Oh, the problems with being tied to the spending habits of a few companies. This quarter was yet another stinker for Geospace Technologies (NASDAQ:GEOS), as the biggest names in the oil industry scale back their capital investments. Let's take a quick look at what happened this quarter, as well as the fiscal year for Geospace and whether there are any promising signs for a better business environment.
Even before we started to see oil prices start on their precipitous slide in recent months, prospects for Geospace were starting to dry up. Since the company's business is almost exclusively tied to the exploration aspect of the oil and gas business, a large source of its revenue comes from the big-spending integrated oil and gas companies. These group of companies have all said recently that are looking to slow some of their capital spending in order to focus on on generating better cash flow. When this happens, some of the first things to go are new exploration and appraisal projects, which is going to affect Geospace dramatically, even if the company is performing well.
Geospace technologies is making headway with some of its innovative wireless seismic data gathering devices, but in this business it's extremely difficult to overcome waning capital spending.
By the numbers: revenue details
Total revenue for the quarter came in at $26.3 million, well short of the consensus estimate from S&P Capital IQ of $30.2 million. Quarterly sales compared with this quarter last year ended down 61%, thanks in large part to booking revenue on a sizable contract from Statoil in last year's quarter. This marks the third straight quarter with a decline in revenue.
This represented the end of the fiscal year for Geospace as well. And like this quarter, the numbers for the year are down as well. Annual revenue for the year totaled $236 million, a 21% drop from the year prior. These numbers have also been adversely affected by the declining spending of its Big Oil clients and the completion of that Statoil contract.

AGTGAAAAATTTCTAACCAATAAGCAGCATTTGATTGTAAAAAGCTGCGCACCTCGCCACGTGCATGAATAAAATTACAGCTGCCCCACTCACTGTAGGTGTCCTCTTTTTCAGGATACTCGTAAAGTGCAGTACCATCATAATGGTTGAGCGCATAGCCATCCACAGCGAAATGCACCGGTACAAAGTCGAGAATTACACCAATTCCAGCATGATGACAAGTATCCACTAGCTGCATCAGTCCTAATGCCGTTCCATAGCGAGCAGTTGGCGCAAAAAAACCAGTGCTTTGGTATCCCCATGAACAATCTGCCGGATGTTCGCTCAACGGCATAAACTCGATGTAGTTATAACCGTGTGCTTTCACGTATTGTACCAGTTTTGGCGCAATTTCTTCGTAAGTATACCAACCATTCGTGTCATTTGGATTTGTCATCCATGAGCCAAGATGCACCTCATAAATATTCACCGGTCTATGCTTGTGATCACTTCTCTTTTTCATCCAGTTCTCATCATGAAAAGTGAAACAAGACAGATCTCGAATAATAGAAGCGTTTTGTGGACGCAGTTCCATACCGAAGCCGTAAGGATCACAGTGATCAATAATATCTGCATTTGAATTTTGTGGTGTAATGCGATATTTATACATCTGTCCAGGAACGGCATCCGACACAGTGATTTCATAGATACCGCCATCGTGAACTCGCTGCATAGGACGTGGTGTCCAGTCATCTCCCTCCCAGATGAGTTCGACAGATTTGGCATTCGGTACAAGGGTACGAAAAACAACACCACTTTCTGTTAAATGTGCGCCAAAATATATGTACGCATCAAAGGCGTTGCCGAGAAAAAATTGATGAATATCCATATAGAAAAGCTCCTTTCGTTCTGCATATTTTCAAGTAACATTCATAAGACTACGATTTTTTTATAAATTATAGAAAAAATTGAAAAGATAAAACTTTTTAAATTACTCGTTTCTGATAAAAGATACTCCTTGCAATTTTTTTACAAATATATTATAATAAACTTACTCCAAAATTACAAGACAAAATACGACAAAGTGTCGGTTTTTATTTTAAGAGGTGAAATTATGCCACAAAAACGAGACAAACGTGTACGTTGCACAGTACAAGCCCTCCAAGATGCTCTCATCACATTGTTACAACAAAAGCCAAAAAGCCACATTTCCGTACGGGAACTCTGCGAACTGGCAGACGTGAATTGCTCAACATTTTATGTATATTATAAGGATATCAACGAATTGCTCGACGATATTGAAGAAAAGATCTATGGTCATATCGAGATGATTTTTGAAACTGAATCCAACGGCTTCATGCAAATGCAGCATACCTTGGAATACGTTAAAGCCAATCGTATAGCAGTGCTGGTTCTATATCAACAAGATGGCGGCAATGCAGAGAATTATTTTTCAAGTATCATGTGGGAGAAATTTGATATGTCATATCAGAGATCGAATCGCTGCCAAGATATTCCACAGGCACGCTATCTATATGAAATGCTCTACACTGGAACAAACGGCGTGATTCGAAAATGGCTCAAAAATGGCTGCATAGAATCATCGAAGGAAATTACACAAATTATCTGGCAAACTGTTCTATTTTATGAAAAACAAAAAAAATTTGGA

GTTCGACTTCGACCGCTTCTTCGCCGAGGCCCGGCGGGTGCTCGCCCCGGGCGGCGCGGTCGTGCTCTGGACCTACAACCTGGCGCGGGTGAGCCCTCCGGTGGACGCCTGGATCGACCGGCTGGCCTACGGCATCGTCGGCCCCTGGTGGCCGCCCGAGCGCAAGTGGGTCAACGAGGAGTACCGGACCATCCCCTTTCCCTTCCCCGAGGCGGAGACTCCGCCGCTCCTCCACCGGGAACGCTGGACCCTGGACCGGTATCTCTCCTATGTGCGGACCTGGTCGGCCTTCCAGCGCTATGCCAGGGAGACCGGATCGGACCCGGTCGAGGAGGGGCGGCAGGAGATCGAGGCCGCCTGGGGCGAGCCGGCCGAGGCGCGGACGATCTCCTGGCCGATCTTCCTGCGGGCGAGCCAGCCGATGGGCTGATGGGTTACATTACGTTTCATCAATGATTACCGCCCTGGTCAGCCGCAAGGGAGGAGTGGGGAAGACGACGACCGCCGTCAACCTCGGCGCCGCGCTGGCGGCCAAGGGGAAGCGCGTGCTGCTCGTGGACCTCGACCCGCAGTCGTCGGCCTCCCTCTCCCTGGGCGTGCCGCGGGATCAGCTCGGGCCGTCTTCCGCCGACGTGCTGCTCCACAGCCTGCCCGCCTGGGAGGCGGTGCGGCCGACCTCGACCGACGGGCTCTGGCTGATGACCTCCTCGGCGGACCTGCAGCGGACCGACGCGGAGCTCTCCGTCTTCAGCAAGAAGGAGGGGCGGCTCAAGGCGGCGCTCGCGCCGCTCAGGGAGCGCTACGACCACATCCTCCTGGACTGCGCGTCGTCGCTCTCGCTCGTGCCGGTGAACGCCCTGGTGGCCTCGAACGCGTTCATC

The biggest decline, as expected, came from weakening product sales, but the one small bright spot was the revenue from its rental fleet. This part of the business, mostly responsible for ocean floor seismic work, saw revenue double annually. Based on the company's revenue mix, though, it will take a massive uptick from its rental revenues to make up for the slumping product sales.
A look at earnings
Normalized earnings per share for the quarter came in at a loss of $0.14 per share, falling well below the estimates from S&P Cap IQ consensus estimate that predicted earnings per share to be a gain of $0.36 per share. Earnings saw such a large change because fixed costs such as R&D and administrative costs couldn't be offset buy such meager total sales.
Over the entire fiscal year, though, the company ended in the black with earnings per share coming in at $2.81 per share. It's not as attractive as fiscal 2013's result of $5.38 per share, but considering the scale-back in capital spending from Geospace's clients, it's a small consolation prize to remain profitable for the entire year.
The one reassurance that Geospace will be able to weather the storm of this weaker demand environment is the strength of its balance sheet. The company has grown cash and short-term investments from just $2 million this time last $53 million today. Also, management has cut total debt and other liabilities by one-third to $25 million, making the company net cash positive.
What a Fool believes
On paper, the numbers for Geospace don't give a lot of confidence, but these declining sales are much less indicative of the company itself and are more a reflection of some very challenging market conditions. That's just how it goes when your business is tied to a commodity market. Just like all commodity cycles, though, existing production of oil and gas will dwindle, and many of Goespace's clients will be right back at spending on exploration again.
Geospace's management has done a commendable job of cleaning up the balance sheet in preparation for this weak market. It should set the company up nicely to take advantage when prospects for exploration look better, whenever that may happen.